This week I witnessed the end of a queue wondering what it was for. When I turned the corner, I thought it was for the bank, but upon turning the corner, I noticed that it went on for several hundred meters further waiting for the Department of Labour office open. This is a regular occurrence in central business districts (CBDs) especially on days when social grant payments are made and a daily occurrence at clinics. Thousands of people queue for hours before government offices open in the hope of being served before the day ends or systems go offline.
Exposed to rain, wind, and sun and with no functional public ablution facilities, grant beneficiaries’ trip over broken sidewalks, fall into uncovered inspection holes and walk past stacked up garbage. Serving them to earn slightly higher incomes than their customers are informal traders, especially food traders. The same can be said about the formal traders who ply their wares based on customers’ search for cheap food and clothing. In the face of this, every municipality has a colourful urban renewal plan which is based on enticing higher end businesses to relocate to CBDs. Those who relocated from CBDs did so because of what is generally referred to as urban decay, brought on by the absence of basic maintenance. Expecting those businesses to return seems unrealistic since the decay might well have accelerated since their departure.
The history of urbanisation shows that private investment is largely influenced by observing public investment trends. This is demonstrated by the fact that enterprises in most decaying towns are there only because municipalities and government departments are still located in CBDs and are accessible via public transport. In other words, businesses serve an existing clientele, not those whom they hope will be customers. In meeting their customers’ search for affordable food and goods, the products sold are mainly cheap imported clothing, sugar-laden confectionary and food which might be filling but of low nutritional value and prepared in questionable hygienic conditions with environmental spoilage. A mixed range of businesses will emerge when their customers are there. A broad range of customers and the broad range of businesses to serve them will return when CBDs are safe, clean, and convenient.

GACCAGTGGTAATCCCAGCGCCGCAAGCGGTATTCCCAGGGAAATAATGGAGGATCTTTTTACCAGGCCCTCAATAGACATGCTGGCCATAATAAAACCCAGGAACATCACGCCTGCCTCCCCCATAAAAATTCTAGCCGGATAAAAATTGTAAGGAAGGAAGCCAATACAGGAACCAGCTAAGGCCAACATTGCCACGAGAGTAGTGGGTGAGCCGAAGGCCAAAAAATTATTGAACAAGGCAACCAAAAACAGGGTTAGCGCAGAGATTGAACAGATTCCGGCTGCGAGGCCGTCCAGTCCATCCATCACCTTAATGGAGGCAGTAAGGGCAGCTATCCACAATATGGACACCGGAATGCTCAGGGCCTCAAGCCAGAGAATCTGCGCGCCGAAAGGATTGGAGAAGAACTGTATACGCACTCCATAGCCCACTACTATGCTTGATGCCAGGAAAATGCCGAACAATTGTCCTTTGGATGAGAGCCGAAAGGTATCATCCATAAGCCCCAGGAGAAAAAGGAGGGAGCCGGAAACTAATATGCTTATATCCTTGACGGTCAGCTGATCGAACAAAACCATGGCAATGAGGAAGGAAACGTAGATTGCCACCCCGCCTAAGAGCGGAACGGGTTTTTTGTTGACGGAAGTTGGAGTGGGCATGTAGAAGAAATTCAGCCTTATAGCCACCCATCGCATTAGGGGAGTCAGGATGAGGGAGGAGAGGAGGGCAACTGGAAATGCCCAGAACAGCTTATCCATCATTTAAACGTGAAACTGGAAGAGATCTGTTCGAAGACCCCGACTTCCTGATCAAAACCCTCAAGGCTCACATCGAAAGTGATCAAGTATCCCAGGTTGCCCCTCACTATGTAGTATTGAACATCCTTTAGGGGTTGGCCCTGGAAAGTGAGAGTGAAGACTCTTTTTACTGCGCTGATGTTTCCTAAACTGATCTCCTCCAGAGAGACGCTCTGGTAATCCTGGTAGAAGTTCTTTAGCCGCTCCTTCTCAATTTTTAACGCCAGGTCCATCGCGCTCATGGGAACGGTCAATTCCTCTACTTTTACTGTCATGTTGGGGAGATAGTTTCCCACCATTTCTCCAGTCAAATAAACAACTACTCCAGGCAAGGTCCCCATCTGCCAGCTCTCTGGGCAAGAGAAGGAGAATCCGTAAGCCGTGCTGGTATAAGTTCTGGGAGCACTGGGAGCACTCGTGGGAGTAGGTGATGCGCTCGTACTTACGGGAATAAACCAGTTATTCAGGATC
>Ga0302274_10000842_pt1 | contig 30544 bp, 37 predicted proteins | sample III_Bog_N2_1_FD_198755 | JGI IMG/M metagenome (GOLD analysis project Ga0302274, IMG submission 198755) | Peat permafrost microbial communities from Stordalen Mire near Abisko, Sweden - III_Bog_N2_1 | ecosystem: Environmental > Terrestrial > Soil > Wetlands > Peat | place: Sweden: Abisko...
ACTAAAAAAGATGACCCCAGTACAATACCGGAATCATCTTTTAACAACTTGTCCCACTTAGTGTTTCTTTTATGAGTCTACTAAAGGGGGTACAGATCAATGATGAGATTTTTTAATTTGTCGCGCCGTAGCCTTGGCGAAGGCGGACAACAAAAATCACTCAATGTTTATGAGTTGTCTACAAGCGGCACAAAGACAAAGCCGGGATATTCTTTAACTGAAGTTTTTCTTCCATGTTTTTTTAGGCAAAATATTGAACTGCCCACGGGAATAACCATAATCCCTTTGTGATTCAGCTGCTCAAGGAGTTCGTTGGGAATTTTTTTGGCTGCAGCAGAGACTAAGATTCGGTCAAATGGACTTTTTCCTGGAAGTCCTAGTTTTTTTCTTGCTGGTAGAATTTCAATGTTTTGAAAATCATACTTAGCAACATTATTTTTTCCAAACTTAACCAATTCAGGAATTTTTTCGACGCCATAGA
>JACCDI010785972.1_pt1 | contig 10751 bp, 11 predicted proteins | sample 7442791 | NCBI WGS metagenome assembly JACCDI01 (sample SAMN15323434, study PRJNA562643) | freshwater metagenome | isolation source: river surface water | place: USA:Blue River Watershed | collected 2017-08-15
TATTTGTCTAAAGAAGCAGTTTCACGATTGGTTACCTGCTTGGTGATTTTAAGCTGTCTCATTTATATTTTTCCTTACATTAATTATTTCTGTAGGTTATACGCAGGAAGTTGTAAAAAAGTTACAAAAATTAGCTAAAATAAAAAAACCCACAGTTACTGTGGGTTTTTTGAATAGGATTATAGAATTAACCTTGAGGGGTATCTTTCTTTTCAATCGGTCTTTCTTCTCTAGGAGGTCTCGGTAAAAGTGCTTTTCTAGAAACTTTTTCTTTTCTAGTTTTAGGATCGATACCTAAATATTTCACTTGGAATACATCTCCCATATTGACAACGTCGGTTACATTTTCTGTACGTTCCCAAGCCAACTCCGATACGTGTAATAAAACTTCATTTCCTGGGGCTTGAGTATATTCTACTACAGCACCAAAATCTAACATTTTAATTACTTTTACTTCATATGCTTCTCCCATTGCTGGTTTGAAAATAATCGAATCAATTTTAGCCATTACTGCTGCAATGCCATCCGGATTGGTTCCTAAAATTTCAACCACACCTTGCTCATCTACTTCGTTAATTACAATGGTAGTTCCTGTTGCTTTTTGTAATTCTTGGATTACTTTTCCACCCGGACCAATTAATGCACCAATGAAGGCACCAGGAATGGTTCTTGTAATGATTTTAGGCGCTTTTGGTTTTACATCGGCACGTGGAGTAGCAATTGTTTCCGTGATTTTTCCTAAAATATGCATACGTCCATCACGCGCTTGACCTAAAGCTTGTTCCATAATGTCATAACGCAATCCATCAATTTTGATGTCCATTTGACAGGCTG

If municipalities implemented their own by-laws in CBDs, government departments would be expected to contribute towards the public investments municipalities make in the same way the private sector is. The intergovernmental system is based on co-operation which tilts upwards, but it also expects government departments to be good municipal citizens. While the services provided by government are essential, their impacts contribute to the problems of CBD management. In the same way a private business would be expected to deal with the externalities created by its success, so too should government departments be expected to contribute towards improving their buildings and basic facilities such as public toilets and shelter from the elements.
Municipalities have the potential to renew their CBDs through investments in functional public spaces which are conducive to meeting the needs of several different interest groups. For example, private sector investment will be promoted if public spaces are designed in conjunction with the needs of evolving business models. Investing in this type of infrastructure allows for reduced parking requirements and an increase in the gross lettable area of commercial and residential buildings, thereby promoting complex activities which is what all municipal policies promote as CBD renewal.
The renewal of CBDs and respecting the needs of all users can be immediately stimulated if municipal officials, focus on making a difference in the jobs they presently occupy. While “whataboutism” informs inertia, the opportunities lie in a “what if” approach. What if sidewalks were simply fixed and de-weeded? What if garbage is collected when it needs to be collected instead of at the convenience of municipal workers only? What if potholes were fixed and safe or hygienic and accessible public facilities were provided? What if municipal officials decided that rezoning applications, infrastructure plans and building plans would be assessed expeditiously? It is all there in integrated development plans, local economic development plans, urban renewal plans and infrastructure maintenance plans. All municipalities budget for this every year.
Improving CBDs constitutes the proverbial low-hanging fruit which will build confidence in the public sector. It will also respect the users of the services, many of whom suffer the indignity of relying on social grants to merely survive. By starting modestly significant impacts could be made in months, but municipal inertia needs to be overcome. It requires courage to overcome the inertia which leads to decay. President Nelson Mandela once said, “courage is not the absence of fear, but the overcoming of fear”. For that we need leadership in the municipal system with an attitude informed by a deep sense of community service.